3 critical components of a successful tax referendum
Patron Insight has helped hundreds of public entities raise new tax dollars – more than $7.2 billion in the last 10 years – and we’ve developed a surefire recipe that predicts election outcomes time and time again.
- People have to believe you are doing a good job with the money they’ve already committed to you. If folks aren’t happy with the work you’re doing, they will never agree to give you more money.
- Your patrons have to be paying attention. If you are never on the “radar screen” of your taxpayers, they won’t care enough to listen to you, let alone vote for your new tax plan.
- Voters need to like your new ideas well enough to pay for them. This is usually where the rubber meets the road. If you tell people you need a new jail, community center, or fire station, for example – and it will cost them an additional $100 per year for the next 20 years – you must make certain they agree this expenditure is critical for the community.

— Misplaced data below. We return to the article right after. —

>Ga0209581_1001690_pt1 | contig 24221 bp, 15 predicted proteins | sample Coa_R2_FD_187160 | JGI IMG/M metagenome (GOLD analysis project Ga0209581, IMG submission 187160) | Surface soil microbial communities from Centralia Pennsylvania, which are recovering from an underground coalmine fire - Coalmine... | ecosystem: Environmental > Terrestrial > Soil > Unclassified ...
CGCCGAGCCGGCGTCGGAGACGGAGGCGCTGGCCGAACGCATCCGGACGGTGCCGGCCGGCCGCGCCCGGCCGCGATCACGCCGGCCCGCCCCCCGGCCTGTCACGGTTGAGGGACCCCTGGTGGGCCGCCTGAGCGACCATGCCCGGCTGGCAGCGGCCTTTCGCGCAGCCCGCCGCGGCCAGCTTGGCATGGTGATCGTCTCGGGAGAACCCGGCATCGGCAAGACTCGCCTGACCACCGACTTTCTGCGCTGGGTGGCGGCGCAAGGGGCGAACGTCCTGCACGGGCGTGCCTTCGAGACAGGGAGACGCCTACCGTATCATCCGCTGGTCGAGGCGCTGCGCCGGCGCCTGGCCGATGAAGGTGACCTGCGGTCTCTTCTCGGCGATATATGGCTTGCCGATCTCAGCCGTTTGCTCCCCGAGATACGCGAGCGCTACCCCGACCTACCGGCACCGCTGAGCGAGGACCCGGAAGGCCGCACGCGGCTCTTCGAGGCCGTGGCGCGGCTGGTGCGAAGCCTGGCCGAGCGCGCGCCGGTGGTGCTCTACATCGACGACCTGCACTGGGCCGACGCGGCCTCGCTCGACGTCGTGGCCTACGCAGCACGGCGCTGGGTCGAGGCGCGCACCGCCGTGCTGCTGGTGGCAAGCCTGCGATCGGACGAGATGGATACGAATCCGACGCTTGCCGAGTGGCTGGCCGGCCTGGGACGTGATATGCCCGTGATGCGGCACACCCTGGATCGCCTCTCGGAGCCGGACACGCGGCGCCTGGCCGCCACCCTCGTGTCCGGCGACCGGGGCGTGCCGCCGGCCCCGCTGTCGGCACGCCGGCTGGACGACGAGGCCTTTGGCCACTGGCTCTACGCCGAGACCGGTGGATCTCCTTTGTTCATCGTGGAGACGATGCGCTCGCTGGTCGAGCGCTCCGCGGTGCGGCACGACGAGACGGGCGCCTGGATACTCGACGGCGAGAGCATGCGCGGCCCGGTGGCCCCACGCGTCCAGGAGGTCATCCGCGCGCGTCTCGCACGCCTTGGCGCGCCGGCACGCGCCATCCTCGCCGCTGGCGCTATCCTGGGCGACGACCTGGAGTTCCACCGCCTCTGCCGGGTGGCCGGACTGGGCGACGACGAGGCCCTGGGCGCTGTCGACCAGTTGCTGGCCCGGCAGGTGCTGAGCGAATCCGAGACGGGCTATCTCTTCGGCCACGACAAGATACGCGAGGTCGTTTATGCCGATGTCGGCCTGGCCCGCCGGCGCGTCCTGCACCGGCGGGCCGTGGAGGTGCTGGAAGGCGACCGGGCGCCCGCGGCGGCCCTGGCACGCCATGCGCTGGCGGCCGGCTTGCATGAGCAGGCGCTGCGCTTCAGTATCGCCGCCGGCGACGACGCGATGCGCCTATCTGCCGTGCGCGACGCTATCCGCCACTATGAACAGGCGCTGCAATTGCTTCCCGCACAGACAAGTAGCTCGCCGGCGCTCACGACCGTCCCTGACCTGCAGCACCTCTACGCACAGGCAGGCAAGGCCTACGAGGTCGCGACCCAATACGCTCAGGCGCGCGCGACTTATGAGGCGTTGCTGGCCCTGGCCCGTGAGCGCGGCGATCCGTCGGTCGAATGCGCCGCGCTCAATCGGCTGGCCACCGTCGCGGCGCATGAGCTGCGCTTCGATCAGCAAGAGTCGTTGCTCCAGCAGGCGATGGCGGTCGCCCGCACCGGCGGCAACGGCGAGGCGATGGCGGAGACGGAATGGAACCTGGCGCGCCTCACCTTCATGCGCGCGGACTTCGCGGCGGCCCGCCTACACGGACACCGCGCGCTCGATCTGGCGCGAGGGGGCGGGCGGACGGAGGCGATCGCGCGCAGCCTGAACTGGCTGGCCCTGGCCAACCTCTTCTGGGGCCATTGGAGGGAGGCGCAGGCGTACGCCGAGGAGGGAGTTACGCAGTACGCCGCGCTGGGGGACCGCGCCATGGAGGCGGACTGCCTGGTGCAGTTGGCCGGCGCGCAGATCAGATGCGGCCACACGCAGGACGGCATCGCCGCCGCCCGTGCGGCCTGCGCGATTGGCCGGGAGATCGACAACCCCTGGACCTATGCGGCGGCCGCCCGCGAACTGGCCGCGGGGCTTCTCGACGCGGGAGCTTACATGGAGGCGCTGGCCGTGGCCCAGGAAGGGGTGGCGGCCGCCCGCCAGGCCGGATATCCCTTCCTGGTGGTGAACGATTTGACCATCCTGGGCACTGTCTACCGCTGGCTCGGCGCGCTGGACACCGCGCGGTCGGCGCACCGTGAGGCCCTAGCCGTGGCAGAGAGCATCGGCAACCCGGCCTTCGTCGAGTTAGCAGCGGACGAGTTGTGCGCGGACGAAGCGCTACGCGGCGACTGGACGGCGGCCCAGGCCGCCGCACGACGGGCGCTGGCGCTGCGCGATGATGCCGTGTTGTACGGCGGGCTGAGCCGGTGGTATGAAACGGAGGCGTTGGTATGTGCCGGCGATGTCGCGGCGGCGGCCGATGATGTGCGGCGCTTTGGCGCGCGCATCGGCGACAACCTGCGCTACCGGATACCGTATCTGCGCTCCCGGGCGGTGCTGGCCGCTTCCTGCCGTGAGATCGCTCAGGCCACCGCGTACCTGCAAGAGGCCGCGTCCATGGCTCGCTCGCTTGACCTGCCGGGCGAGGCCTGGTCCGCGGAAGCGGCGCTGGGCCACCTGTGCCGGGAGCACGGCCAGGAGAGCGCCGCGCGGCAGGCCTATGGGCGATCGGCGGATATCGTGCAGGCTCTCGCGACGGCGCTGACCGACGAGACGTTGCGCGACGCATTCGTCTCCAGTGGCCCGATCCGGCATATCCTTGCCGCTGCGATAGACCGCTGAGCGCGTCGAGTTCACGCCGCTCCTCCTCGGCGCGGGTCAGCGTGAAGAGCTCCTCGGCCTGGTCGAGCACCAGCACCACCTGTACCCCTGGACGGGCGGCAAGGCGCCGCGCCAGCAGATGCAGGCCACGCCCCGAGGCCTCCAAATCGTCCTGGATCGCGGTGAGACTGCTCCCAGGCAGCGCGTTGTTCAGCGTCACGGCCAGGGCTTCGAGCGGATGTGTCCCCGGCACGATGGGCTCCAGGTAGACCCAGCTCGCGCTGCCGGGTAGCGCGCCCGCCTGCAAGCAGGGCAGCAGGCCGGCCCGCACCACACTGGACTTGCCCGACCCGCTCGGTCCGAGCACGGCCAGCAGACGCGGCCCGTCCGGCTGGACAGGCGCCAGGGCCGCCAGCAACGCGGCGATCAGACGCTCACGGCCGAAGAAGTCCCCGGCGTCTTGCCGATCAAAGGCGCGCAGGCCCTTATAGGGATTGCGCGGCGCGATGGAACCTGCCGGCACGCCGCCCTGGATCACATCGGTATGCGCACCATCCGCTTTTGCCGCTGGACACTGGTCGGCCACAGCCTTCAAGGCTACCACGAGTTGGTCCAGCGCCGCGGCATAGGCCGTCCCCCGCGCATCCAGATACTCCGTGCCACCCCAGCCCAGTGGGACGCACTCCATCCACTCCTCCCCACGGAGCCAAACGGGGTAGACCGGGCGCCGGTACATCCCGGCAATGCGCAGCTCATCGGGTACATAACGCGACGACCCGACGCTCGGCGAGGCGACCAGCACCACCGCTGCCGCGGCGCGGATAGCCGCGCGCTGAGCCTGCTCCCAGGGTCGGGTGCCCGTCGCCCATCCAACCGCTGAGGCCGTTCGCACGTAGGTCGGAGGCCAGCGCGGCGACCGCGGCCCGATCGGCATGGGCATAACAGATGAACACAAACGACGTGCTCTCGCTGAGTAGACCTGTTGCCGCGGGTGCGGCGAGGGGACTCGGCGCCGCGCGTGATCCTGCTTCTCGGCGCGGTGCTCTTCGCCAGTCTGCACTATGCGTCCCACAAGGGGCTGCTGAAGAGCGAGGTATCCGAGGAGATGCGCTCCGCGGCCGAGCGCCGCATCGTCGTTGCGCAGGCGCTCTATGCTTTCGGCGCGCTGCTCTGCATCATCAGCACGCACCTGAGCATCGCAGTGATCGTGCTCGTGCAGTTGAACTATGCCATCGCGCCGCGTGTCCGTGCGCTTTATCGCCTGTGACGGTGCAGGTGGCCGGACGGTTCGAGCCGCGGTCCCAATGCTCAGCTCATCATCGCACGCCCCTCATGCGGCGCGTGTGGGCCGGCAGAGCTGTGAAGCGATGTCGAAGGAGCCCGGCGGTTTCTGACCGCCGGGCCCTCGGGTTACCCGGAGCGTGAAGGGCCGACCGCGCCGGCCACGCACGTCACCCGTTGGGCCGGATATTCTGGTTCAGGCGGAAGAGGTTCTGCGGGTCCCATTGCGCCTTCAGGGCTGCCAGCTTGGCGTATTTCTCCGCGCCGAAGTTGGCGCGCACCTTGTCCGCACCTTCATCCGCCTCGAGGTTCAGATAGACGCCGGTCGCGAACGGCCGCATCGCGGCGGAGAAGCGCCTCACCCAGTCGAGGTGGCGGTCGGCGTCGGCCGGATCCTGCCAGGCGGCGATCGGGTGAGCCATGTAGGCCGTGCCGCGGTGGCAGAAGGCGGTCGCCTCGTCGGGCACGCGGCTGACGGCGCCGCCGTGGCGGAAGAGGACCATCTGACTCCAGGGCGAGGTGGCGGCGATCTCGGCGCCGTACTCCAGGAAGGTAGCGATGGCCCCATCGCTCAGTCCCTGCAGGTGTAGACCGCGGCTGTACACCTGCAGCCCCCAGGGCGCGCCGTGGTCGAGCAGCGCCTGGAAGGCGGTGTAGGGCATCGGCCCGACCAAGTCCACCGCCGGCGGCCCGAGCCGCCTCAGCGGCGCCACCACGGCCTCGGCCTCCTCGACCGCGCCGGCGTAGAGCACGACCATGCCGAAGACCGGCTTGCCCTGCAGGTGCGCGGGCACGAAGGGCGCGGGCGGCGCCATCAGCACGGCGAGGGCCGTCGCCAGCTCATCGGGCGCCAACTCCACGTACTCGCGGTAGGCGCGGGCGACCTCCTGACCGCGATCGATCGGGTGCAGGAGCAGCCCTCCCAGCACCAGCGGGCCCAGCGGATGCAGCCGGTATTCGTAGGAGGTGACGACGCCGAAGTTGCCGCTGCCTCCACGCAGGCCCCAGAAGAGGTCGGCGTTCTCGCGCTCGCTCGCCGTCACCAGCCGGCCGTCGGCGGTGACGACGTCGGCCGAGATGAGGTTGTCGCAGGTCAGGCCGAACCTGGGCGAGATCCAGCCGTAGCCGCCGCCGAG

So, how do you know if these three critical components are in place? You don’t. Nobody does. You can’t possibly know what’s in the hearts and minds of everyone you provide services for.
In most cases, you hear from the 10 percent of people who love you and support everything you do. And you hear from the 10 percent of people who disagree with everything you do and any tax increase you suggest.
It’s the “silent” majority – 80 percent of the community – who are the great unknown. They have an opinion, which will influence whether they vote and how they vote. The problem is nobody has ever asked their opinion.
Patron Insight recommends a statistically accurate telephone survey about six to nine months before an election to discover where people stand on the three critical factors. Our survey process has a margin of error factor of only 5 percent, so you are working with viable data about your patrons.
Once you know where you stand, you know what you need to do to pass a referendum. It’s that simple and straightforward.
The worst thing that can happen to you isn’t losing an election – it’s losing an election without knowing why you lost.
With pre-election research, you’ll know – months before the election – whether or not you are positioned to win and what you need to do to ultimately find success at the ballot box.